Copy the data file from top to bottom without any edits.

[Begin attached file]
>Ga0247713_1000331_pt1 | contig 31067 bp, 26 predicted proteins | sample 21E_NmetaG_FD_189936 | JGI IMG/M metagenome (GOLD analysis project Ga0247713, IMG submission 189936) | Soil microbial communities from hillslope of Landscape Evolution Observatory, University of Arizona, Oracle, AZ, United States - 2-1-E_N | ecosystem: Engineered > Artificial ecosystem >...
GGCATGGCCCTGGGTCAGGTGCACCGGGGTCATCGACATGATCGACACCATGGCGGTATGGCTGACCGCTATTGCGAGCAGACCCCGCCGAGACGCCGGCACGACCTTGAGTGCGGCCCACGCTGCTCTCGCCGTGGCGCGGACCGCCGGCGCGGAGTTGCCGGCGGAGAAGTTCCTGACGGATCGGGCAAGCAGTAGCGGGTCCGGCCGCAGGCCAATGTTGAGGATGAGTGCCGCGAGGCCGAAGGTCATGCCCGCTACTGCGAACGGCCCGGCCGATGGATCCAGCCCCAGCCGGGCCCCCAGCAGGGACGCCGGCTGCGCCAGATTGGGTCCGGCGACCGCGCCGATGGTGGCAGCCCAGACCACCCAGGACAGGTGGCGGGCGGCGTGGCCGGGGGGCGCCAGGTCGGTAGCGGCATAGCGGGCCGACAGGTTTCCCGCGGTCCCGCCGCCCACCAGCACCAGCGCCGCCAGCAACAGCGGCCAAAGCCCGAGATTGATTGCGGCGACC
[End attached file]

>Ga0247713_1000331_pt1 | contig 31067 bp, 26 predicted proteins | sample 21E_NmetaG_FD_189936 | JGI IMG/M metagenome (GOLD analysis project Ga0247713, IMG submission 189936) | Soil microbial communities from hillslope of Landscape Evolution Observatory, University of Arizona, Oracle, AZ, United States - 2-1-E_N | ecosystem: Engineered > Artificial ecosystem >...
GGCATGGCCCTGGGTCAGGTGCACCGGGGTCATCGACATGATCGACACCATGGCGGTATGGCTGACCGCTATTGCGAGCAGACCCCGCCGAGACGCCGGCACGACCTTGAGTGCGGCCCACGCTGCTCTCGCCGTGGCGCGGACCGCCGGCGCGGAGTTGCCGGCGGAGAAGTTCCTGACGGATCGGGCAAGCAGTAGCGGGTCCGGCCGCAGGCCAATGTTGAGGATGAGTGCCGCGAGGCCGAAGGTCATGCCCGCTACTGCGAACGGCCCGGCCGATGGATCCAGCCCCAGCCGGGCCCCCAGCAGGGACGCCGGCTGCGCCAGATTGGGTCCGGCGACCGCGCCGATGGTGGCAGCCCAGACCACCCAGGACAGGTGGCGGGCGGCGTGGCCGGGGGGCGCCAGGTCGGTAGCGGCATAGCGGGCCGACAGGTTTCCCGCGGTCCCGCCGCCCACCAGCACCAGCGCCGCCAGCAACAGCGGCCAAAGCCCGAGATTGATTGCGGCGACC